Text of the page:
I’ve always been good with people, my dad says I can talk my way out of anything (a very helpful little talent I have acquired, although not foolproof!) and I believe that communication is the focus of our lives. Nothing would be possible without it. I think it’s funny how we spend so much time communicating but rarely give a thought to it. PR centres around communication; thinking about who your audience is, what your message is and what do you want to get as an end result. I never really considered all of the different elements that go into PR, or what PR can do, but I’ve come to the conclusion that it’s basically the way that companies function.

A story doesn’t get published in a newspaper, unless it is pitched to them, and an idea doesn’t become a real entity unless it is pitched. The way that ideas become reality and then become known is entirely through PR. I never realised how big a part it played in the world until I finally got to be involved. If a company wants to succeed then they need to have a good PR person/team behind them.

Working at Rev PR is my third internship this summer. The organisations I’ve worked in range from corporate, to charity, to clothing, When I applied to each company, I said I wanted to work in PR and marketing and then left the rest up to their own interpretation. Each company goes about their PR differently and, subsequently, each placement required me to do something different. PR is such a huge topic but, in the end, it seems to boil down to your ability to communicate.

As an undergraduate who studies English Literature and Language, I spend a lot of my time reading and analysing language. One of my modules in my first year was communications. We focused on how we communicate not only as people to each other, but also a brands and networks. The idea of doing PR grew from that module, I liked the idea of tailoring the way that brands represent themselves to the rest of the world, and how their marketing is tailored to suit their buyers.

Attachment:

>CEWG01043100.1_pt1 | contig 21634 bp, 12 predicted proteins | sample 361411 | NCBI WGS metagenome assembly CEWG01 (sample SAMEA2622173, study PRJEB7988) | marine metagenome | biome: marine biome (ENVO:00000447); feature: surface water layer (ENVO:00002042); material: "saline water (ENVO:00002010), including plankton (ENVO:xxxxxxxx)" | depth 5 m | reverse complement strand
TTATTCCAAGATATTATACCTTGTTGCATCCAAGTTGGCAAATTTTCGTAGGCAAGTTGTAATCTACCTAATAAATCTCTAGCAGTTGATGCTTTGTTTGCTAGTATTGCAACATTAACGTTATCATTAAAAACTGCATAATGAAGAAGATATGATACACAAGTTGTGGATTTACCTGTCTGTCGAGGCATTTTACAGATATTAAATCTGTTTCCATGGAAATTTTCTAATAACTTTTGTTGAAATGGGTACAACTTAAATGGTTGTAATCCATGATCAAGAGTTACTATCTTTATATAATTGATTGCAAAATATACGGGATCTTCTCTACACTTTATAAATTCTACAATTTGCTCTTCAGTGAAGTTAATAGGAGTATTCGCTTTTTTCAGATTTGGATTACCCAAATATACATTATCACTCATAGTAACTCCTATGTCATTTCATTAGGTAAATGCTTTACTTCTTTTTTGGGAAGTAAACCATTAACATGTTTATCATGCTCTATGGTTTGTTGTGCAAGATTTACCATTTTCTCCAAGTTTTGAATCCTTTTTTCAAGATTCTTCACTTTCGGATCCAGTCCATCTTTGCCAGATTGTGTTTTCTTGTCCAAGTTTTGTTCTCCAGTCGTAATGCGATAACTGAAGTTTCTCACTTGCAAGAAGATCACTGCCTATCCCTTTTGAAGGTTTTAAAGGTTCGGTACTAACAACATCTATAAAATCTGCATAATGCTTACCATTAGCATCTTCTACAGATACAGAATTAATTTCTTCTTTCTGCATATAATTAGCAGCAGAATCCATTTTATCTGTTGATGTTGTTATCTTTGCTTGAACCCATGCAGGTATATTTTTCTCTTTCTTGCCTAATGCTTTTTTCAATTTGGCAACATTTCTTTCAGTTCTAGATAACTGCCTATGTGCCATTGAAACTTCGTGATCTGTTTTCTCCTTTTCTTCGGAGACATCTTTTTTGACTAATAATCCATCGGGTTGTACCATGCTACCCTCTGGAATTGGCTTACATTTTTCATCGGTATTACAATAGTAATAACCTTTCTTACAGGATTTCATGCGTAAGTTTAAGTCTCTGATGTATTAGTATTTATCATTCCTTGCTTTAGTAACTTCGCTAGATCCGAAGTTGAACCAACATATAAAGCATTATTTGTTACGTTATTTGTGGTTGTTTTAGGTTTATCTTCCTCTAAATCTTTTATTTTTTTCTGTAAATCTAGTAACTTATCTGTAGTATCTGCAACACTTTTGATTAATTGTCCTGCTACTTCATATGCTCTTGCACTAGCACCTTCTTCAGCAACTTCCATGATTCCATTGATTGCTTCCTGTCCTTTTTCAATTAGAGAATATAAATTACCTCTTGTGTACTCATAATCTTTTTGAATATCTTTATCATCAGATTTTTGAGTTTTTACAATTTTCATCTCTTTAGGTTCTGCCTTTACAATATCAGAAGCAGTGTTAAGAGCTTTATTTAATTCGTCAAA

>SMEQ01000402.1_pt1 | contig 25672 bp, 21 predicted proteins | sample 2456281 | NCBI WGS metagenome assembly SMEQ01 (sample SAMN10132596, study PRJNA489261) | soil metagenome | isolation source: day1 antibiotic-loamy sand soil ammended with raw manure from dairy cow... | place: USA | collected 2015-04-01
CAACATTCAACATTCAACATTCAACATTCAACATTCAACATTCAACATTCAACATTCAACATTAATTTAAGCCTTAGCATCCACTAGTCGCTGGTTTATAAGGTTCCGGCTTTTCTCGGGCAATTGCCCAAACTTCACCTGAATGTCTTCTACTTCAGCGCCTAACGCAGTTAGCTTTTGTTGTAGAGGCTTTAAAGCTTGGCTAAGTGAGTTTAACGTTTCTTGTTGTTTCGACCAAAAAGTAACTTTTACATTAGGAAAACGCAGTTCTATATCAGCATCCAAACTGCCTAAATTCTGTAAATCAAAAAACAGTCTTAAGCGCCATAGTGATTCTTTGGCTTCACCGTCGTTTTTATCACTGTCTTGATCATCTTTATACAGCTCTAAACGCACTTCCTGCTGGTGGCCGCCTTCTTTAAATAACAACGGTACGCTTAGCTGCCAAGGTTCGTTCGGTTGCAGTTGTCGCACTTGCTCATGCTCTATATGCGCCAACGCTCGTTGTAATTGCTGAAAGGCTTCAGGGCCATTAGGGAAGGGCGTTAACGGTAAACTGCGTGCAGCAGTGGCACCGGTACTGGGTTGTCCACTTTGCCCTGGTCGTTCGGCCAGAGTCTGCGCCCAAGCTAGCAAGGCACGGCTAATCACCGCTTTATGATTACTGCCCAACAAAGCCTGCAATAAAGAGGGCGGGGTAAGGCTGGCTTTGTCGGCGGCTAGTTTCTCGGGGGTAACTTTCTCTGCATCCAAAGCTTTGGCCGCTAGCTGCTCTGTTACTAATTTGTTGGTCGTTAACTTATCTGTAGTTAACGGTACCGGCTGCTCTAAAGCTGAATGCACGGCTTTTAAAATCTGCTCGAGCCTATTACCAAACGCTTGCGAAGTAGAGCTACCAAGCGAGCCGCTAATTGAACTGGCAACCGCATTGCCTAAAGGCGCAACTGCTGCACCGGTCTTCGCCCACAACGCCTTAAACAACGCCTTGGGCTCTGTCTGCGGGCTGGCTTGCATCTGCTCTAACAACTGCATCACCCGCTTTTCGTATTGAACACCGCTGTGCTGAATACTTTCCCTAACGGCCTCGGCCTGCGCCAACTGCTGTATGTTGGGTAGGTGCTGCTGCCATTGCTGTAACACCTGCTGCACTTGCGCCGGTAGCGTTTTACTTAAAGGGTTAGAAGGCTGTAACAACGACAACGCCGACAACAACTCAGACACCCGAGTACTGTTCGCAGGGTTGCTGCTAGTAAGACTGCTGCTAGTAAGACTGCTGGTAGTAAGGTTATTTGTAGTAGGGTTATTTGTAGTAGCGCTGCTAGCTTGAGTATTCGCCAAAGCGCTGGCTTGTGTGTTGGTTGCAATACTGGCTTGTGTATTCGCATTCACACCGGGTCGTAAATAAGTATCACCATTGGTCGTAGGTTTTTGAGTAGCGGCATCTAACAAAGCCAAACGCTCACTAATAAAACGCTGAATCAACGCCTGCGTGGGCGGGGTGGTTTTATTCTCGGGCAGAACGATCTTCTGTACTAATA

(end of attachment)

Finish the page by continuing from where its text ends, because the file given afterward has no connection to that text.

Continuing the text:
I didn’t really know what I would be doing when I started the week at Rev? If it was anything like the other work experience I have done, I would be doing odd jobs around the place, clearing out filing cabinets and just helping out where people needed it. When I started at Rev I was thrown right in, helping create campaign pitches and copywrite editorial.  I even had to phone publications and pitch to them which was absolutely terrifying but… I managed it.

I’ve definitely realised this week that PR is what I want to do, I want to have all of the contacts and be the go-to person. I just have to get into it now! I believe in setting goals and I’m working towards a graduate scheme with a big brand like Harrods or Mark & Spencer. Completing work experience and building relationships are the small steps that will help you meet your goals. I feel like ta top graduate scheme will give me the best training and from there I will be able to get into the PR world. I still have one big goal, a shoe collection that any of the Sex and the City character would be envious of!

 

 

 

 

Who do you think you’re talking to?